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Probability: For the Enthusiastic Beginner

David Morin
Self Published
Publication Date: 
Number of Pages: 
[Reviewed by
Mark Bollman
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When I was first assigned to teach a stand-alone probability course, some 25 years ago, it was a challenge to find a suitable textbook.  I was looking for a book at a level that involved some calculus but wasn’t fully reliant on integration to explore this subject, for the students in my class had seen some calculus but weren’t fully-versed in some of the aspects of the subject that are useful in probability. For example, finding the expected value of an exponential random variable calls for integration by parts, but many of my students had only completed Calculus I.  Some of this missing calculus could be backfilled, but at the cost of taking time and energy away from the study of probability.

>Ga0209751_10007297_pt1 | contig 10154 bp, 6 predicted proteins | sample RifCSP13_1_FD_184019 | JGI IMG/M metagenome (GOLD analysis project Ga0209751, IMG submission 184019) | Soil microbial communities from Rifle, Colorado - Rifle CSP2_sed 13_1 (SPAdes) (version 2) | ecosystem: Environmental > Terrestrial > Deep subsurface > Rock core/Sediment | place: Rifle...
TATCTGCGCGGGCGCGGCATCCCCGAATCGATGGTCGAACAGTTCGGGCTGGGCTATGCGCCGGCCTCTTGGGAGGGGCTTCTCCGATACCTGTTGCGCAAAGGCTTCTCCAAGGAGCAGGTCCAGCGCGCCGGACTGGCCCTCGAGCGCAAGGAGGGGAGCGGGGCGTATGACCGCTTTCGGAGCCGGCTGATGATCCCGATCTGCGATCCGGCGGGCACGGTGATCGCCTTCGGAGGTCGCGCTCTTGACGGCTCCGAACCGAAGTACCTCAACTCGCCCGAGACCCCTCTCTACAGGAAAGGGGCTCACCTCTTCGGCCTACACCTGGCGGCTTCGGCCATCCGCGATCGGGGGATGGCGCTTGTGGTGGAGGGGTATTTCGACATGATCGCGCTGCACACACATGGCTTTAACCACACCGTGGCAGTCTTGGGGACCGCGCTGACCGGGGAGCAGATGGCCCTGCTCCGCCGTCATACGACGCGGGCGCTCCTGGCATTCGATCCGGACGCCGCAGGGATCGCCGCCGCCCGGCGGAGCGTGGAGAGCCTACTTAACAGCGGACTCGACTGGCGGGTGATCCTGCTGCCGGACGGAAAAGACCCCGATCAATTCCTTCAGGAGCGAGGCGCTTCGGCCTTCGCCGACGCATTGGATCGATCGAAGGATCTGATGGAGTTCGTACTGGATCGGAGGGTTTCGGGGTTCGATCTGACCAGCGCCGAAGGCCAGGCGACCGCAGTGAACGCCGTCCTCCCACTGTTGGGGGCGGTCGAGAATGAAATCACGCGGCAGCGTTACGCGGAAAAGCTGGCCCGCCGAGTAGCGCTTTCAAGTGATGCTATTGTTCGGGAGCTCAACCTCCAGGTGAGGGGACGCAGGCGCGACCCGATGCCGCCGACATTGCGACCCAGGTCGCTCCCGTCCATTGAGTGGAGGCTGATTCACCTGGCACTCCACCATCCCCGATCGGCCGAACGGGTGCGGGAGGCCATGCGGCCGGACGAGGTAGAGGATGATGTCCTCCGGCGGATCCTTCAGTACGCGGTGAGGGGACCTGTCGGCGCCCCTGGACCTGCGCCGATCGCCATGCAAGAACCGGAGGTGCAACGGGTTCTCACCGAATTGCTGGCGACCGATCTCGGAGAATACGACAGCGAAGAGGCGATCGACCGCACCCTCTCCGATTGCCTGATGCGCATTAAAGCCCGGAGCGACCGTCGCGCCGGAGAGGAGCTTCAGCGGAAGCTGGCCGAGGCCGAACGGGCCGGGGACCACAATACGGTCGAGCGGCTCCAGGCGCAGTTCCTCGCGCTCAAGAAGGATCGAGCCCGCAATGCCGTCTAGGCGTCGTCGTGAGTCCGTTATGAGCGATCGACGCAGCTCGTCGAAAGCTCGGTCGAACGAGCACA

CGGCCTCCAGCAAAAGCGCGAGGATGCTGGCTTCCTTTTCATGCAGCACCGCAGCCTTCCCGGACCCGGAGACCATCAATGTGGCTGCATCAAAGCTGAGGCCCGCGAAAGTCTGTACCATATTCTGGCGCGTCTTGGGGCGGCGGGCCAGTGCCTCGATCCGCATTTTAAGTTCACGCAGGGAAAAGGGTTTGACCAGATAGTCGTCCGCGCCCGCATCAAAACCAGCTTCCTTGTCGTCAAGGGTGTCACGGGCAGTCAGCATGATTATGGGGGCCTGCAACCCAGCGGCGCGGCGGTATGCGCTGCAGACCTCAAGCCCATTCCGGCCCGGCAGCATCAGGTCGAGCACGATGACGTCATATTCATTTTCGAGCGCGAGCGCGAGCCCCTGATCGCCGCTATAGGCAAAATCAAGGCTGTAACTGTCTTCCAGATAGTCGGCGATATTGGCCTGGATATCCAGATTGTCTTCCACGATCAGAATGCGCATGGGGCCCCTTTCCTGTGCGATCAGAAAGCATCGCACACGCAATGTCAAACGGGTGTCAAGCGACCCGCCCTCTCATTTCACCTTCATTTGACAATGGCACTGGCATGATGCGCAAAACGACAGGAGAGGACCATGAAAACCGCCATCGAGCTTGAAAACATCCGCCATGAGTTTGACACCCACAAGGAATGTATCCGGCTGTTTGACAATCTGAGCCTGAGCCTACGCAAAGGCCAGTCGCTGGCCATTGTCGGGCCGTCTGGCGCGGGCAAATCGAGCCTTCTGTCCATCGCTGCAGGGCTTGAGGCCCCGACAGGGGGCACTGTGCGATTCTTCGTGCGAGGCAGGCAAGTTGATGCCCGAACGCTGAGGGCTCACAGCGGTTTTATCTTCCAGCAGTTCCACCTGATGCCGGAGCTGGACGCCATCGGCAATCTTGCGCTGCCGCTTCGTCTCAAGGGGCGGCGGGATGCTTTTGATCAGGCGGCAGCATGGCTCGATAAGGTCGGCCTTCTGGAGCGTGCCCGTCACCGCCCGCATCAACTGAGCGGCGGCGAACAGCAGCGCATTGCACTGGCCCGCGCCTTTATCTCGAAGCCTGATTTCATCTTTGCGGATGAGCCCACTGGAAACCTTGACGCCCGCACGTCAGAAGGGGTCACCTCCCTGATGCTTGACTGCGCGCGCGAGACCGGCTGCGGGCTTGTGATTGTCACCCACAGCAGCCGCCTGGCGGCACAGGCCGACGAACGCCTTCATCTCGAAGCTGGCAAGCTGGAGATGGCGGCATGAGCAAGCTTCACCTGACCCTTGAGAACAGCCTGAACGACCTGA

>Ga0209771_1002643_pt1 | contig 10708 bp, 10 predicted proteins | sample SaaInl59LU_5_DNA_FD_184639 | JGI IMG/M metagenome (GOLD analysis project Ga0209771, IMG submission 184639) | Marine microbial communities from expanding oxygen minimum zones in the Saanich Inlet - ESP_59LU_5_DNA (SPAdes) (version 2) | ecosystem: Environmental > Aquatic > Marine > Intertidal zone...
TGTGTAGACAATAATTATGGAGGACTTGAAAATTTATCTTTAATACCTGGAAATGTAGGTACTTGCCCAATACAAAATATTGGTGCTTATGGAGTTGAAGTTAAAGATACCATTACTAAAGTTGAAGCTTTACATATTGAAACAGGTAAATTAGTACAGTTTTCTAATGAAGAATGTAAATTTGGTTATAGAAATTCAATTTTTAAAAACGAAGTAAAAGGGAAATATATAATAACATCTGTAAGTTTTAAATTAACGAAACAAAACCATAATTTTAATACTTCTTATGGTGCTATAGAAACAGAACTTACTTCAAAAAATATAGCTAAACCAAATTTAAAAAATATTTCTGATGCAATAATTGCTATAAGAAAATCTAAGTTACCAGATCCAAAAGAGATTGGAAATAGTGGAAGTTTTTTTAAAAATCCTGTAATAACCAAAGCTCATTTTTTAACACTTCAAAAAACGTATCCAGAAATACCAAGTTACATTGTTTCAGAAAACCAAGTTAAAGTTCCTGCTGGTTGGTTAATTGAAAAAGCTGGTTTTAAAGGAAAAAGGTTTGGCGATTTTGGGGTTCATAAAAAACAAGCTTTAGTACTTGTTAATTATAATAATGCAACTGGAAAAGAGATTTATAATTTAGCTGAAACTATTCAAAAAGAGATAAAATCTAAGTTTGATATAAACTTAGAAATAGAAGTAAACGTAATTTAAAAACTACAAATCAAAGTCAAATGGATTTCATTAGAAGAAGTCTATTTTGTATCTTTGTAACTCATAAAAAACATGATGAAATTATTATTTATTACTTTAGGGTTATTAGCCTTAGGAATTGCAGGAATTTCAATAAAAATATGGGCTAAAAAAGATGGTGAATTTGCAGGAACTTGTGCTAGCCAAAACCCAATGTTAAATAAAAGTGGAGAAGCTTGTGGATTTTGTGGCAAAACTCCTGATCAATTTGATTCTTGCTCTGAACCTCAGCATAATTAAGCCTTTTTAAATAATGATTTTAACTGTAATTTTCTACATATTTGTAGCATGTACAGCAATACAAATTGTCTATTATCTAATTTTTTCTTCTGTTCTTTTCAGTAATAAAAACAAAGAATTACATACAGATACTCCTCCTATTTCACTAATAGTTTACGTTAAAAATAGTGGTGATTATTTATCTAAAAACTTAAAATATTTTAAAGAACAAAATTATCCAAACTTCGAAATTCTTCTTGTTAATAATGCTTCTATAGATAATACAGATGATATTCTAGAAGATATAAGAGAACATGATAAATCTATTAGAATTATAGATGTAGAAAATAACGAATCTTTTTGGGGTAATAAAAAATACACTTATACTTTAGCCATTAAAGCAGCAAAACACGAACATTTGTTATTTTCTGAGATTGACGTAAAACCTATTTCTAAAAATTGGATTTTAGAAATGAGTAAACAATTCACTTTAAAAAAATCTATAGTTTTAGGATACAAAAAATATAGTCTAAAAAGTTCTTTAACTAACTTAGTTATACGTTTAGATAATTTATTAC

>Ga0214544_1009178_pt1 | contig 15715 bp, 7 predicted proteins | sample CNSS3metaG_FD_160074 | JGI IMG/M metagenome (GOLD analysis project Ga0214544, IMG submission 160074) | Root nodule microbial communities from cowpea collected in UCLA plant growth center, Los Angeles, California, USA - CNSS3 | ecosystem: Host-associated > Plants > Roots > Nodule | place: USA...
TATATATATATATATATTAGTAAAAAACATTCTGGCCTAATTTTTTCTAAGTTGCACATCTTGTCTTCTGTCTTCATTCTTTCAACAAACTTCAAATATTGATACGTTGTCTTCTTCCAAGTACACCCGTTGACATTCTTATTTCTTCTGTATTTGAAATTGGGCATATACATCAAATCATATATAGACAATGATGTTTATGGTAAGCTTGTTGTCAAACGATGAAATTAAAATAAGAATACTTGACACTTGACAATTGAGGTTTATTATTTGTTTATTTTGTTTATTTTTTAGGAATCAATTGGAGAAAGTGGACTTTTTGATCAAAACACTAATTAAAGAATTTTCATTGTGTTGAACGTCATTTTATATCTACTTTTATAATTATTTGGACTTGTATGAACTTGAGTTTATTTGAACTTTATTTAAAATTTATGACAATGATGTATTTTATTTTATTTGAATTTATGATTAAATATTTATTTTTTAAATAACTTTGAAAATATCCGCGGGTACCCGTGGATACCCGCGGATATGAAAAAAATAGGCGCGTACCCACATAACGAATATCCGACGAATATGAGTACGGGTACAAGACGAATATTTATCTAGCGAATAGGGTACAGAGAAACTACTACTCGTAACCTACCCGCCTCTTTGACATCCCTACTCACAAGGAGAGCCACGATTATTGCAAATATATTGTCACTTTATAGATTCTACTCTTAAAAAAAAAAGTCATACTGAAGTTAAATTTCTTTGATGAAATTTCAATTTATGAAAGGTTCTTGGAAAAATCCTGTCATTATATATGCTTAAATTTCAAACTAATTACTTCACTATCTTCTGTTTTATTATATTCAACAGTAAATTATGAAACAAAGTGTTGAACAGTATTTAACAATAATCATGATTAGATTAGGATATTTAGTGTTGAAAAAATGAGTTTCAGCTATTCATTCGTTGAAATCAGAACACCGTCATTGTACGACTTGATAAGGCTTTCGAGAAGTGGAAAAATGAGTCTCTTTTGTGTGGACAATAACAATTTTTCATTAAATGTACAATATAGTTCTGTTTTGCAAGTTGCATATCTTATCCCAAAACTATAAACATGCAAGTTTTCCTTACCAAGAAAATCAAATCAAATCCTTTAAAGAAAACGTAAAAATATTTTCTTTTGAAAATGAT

Times have changed: there are now several good probability textbooks on the market, and Probability for the Enthusiastic Beginner has a rightful place among the best of them.  Calculus is largely confined to exercises and exercises involving calculus are clearly labeled, but this does not seriously limit the mathematical intensity of the material.  We find all the usual examples–the birthday problem and several variations, Monty Hall, the prosecutor’s fallacy, and the boy/girl problem among them–and the discussion of these and other problems is as compelling a treatment of the subjects as is the mathematics.  Later topics carry this same balance between English and mathematics, to the reader’s considerable benefit.
When reading probability textbooks, I always try to find something different that’s not among the standard probability topics.  Here, and of particular interest,  it’s the final chapter, on correlation and regression.  These topics typically sit much closer to the statistics side of “probability and statistics” when those two subfields are run together as though they were one, yet it is appropriate for a probability text to address these related ideas and illustrate the important role that randomness plays in assessing correlation among variables and the value–if any–of a linear relationship.  This chapter is a nice way to cap off a fine text.  Randomness has consequences, and Probability for the Enthusiastic Beginner does an excellent job of describing and analyzing those consequences.

Mark Bollman is a professor and chair of the Department of Mathematics and Computer Science at Albion College.